Kids need to be taught to sit still and quiet. It is convenient to have a nursery to take your crying child to at church but have you ever wondered if your child is just acting up so that he/she can go play in the nursery instead of being bored and quiet in the sanctuary?
We had Liam on a Sunday a few weeks ago and went to Sunday 8:30 am service as usual. I did not get him up early enough for him to eat breakfast before we left for church, so I took him a snack and his breakfast. I intended to give him his snack during service, because he can slowly get the Lil’ Beanies crunchers out of the snack cup and eat them on his own. Then in between services I would feed him the overnight cold oatmeal (it’s like a pudding and sooo healthy and he loves it).
Michael did not sleep well the night before and was up most of the night, so we came home after the first service. But I have to tell you that even as young as he is, he was able to sit through most of the one hour long service, quietly. I’ve mentioned his love of food here before and let me just say, it was a mistake to only fill the snack cup half full when he had not had breakfast yet (only his morning milk). But when he fussed, loudly, I carried him out of the service, from the second row, and into an unused room. I did not want to equate pitching a fit and leaving service with the reward of playing with toys and other children.
Once I got him under control, we went back in. After a bit, he wanted down to walk, but I would not let him, so he reach for Grandpa. Well I couldn’t rightly keep him from his Grandpa, so I let him go. And as Pastor Alan Taylor has preached, he had his plan to get down and succeeded through his Grandpa. Kids find the weakest link to their objective and will go through however many people necessary to get their desired end. Unfortunate for him, I’m more stubborn and ended up picking him up, to which he responded by fussing. So out we went again only this time, he calmed by the time we got to the last row; so we sat there for the final 10 minutes of service.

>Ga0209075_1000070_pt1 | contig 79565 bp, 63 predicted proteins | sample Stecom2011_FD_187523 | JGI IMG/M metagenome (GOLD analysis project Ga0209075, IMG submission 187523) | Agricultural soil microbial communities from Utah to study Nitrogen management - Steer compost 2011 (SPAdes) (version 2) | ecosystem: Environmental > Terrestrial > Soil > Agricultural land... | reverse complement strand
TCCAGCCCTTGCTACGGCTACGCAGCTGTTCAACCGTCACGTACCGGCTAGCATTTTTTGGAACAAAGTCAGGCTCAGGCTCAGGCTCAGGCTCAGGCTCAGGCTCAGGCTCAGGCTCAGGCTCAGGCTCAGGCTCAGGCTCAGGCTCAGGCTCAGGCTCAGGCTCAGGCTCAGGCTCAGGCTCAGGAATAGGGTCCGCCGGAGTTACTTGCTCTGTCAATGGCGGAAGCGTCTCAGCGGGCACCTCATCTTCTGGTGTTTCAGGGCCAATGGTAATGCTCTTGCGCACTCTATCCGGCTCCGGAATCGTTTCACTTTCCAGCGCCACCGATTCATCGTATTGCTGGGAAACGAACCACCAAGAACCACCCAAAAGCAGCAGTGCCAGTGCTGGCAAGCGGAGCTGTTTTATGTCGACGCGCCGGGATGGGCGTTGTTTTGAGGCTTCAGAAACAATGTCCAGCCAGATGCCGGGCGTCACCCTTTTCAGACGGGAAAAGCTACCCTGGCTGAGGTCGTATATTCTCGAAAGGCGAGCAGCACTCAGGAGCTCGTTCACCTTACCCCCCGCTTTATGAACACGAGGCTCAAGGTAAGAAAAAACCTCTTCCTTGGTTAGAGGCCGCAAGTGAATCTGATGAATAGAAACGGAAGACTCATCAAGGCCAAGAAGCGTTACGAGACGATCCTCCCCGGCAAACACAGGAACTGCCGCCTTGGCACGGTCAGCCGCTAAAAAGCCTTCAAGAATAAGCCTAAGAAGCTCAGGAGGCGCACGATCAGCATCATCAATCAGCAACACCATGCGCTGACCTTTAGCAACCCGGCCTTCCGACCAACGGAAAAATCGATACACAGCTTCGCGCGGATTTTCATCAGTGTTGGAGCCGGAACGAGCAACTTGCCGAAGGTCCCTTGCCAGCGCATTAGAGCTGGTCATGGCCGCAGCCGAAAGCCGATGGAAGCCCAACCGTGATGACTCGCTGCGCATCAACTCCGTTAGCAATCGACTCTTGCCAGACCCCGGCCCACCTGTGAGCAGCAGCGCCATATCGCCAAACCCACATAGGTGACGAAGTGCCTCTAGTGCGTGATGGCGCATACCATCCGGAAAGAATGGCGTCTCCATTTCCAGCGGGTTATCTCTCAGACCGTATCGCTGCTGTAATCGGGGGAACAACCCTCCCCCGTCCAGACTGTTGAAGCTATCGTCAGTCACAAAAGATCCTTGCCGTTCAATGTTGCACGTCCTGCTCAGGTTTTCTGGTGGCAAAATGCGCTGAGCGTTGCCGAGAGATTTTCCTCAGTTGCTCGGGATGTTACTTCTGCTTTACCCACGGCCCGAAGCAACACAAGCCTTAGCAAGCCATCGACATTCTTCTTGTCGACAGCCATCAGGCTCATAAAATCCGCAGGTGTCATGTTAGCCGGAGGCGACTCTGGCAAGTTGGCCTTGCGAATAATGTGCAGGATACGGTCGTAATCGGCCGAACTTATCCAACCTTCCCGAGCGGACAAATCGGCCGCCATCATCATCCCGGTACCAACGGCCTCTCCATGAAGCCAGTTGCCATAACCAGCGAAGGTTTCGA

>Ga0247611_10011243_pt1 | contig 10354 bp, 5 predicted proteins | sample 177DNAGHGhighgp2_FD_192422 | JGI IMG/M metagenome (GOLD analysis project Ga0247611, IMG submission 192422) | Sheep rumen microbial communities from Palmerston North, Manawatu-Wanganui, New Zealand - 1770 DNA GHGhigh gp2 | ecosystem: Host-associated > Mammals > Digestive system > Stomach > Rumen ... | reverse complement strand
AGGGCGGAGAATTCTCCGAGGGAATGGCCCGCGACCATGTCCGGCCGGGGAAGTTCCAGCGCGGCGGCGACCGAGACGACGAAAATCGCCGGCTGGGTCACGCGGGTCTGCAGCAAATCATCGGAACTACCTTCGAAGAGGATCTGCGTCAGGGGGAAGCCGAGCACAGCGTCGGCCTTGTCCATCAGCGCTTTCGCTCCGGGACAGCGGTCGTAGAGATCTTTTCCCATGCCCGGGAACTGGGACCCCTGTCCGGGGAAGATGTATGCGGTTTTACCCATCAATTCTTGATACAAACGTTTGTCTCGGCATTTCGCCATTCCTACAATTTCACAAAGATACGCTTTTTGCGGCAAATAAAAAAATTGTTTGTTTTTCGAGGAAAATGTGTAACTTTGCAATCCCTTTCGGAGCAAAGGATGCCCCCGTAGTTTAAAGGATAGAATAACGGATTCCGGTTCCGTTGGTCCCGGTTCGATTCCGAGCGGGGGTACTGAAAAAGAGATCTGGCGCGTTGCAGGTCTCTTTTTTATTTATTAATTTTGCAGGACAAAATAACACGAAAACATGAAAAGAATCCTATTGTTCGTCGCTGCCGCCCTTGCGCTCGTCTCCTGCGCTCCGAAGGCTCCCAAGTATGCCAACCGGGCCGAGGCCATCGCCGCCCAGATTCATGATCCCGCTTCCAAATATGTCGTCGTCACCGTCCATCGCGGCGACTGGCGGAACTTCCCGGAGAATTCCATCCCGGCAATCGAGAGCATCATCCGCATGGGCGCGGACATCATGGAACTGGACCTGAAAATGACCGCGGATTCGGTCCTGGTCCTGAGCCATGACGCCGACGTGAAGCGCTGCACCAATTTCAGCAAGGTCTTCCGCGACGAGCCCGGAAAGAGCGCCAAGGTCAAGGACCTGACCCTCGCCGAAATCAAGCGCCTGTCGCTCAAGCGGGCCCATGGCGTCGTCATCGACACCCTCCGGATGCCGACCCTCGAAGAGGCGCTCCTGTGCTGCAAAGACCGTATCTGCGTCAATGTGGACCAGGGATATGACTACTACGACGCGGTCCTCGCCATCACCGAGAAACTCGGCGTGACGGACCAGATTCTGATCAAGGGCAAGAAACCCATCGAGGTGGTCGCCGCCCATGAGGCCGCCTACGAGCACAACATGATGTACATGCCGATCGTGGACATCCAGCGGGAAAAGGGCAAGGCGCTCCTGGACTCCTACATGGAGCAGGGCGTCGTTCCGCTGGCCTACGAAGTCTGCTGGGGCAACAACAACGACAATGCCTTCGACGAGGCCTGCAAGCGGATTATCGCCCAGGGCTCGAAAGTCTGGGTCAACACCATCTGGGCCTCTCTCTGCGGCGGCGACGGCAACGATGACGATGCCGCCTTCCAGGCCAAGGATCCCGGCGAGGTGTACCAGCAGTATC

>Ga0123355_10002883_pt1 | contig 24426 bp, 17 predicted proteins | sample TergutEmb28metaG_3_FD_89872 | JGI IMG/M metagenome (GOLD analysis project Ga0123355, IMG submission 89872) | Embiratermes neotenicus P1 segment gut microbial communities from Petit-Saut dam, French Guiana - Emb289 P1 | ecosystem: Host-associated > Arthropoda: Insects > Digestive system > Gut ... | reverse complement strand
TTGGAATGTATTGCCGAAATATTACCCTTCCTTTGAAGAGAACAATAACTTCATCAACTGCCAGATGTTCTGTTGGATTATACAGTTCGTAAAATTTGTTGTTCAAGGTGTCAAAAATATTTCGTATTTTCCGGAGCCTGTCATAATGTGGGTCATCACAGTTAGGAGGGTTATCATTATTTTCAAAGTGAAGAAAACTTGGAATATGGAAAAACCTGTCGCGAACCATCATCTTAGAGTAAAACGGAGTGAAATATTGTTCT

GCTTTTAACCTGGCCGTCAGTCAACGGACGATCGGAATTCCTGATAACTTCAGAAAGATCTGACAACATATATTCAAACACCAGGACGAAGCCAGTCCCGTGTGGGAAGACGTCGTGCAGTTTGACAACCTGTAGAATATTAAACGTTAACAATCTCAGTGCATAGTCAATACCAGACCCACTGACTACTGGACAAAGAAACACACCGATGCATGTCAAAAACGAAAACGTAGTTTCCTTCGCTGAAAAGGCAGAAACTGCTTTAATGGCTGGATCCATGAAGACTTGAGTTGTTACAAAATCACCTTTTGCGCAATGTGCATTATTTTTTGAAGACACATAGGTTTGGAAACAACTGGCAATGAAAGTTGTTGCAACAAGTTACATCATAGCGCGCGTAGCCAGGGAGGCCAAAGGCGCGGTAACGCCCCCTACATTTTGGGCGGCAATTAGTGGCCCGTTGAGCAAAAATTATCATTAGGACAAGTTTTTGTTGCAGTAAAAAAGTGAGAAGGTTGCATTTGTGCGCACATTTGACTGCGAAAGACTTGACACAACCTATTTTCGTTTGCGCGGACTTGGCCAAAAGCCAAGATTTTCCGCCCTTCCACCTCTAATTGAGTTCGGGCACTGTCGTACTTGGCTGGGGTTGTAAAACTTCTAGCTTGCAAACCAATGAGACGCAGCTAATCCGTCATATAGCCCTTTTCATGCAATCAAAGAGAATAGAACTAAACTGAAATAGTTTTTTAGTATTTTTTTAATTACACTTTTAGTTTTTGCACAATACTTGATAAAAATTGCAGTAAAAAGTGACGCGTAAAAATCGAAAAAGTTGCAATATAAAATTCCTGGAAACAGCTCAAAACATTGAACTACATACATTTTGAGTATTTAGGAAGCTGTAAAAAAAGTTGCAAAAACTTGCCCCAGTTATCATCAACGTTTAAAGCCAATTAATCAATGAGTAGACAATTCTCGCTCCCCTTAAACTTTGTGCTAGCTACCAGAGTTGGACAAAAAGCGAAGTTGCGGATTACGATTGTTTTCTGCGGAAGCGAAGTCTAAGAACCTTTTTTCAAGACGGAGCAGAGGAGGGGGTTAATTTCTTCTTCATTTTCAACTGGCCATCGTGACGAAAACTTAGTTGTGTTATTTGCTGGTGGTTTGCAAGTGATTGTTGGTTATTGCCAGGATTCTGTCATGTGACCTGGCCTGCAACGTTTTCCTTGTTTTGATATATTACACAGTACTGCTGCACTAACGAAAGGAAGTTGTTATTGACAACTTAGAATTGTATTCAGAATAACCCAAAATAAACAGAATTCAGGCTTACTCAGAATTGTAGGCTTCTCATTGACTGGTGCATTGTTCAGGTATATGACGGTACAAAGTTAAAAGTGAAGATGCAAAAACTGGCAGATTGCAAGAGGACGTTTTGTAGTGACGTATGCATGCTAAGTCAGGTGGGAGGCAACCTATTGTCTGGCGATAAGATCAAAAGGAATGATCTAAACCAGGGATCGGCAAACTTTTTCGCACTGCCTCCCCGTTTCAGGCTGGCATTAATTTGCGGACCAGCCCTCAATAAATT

Kids need limits. Kids need to be taught to sit still and quiet, without electronics. Kids need consistency.
We have a humidity gauge in our living room on the coffee table. Ever since Liam was little it has been there. When he first found it, I told him no and took it from him and sat it back on the coffee table where it had been. When he touched it again, I repeated that it was a no-no. The next time he touched it, I again repeated that it was a no-no and tapped his hand. Oh My Word! You would have thought he had gotten seared with a hot iron but I held my stand and he left it alone. To this day, he knows he is not supposed to touch it but he will test the limits every now and then. He did this while he was with us and his parents were on a cruise. After about three days of not touching it, he decided to pick it up. I was consistent and removed it from his hands, said no-no, and tapped him. He wasn’t happy but knew the boundaries. Then I walked out of the room and he again picked it up, so Michael was consistent in my stead. The rest of the time he was here, he left it alone.
Disciplining children takes consistency, which means the parents and caregivers must also be disciplined. I think it is God’s sneaky way of making us grow up.
If you don’t have the opportunity to train your children to sit quietly in a church service (without being occupied by electronics), you can practice at home. You could put on a preaching video or tv program and have your child sit beside you on the sofa or chair as you watch and listen, training them to sit quietly. It is a valuable skill.
Until next time, God bless,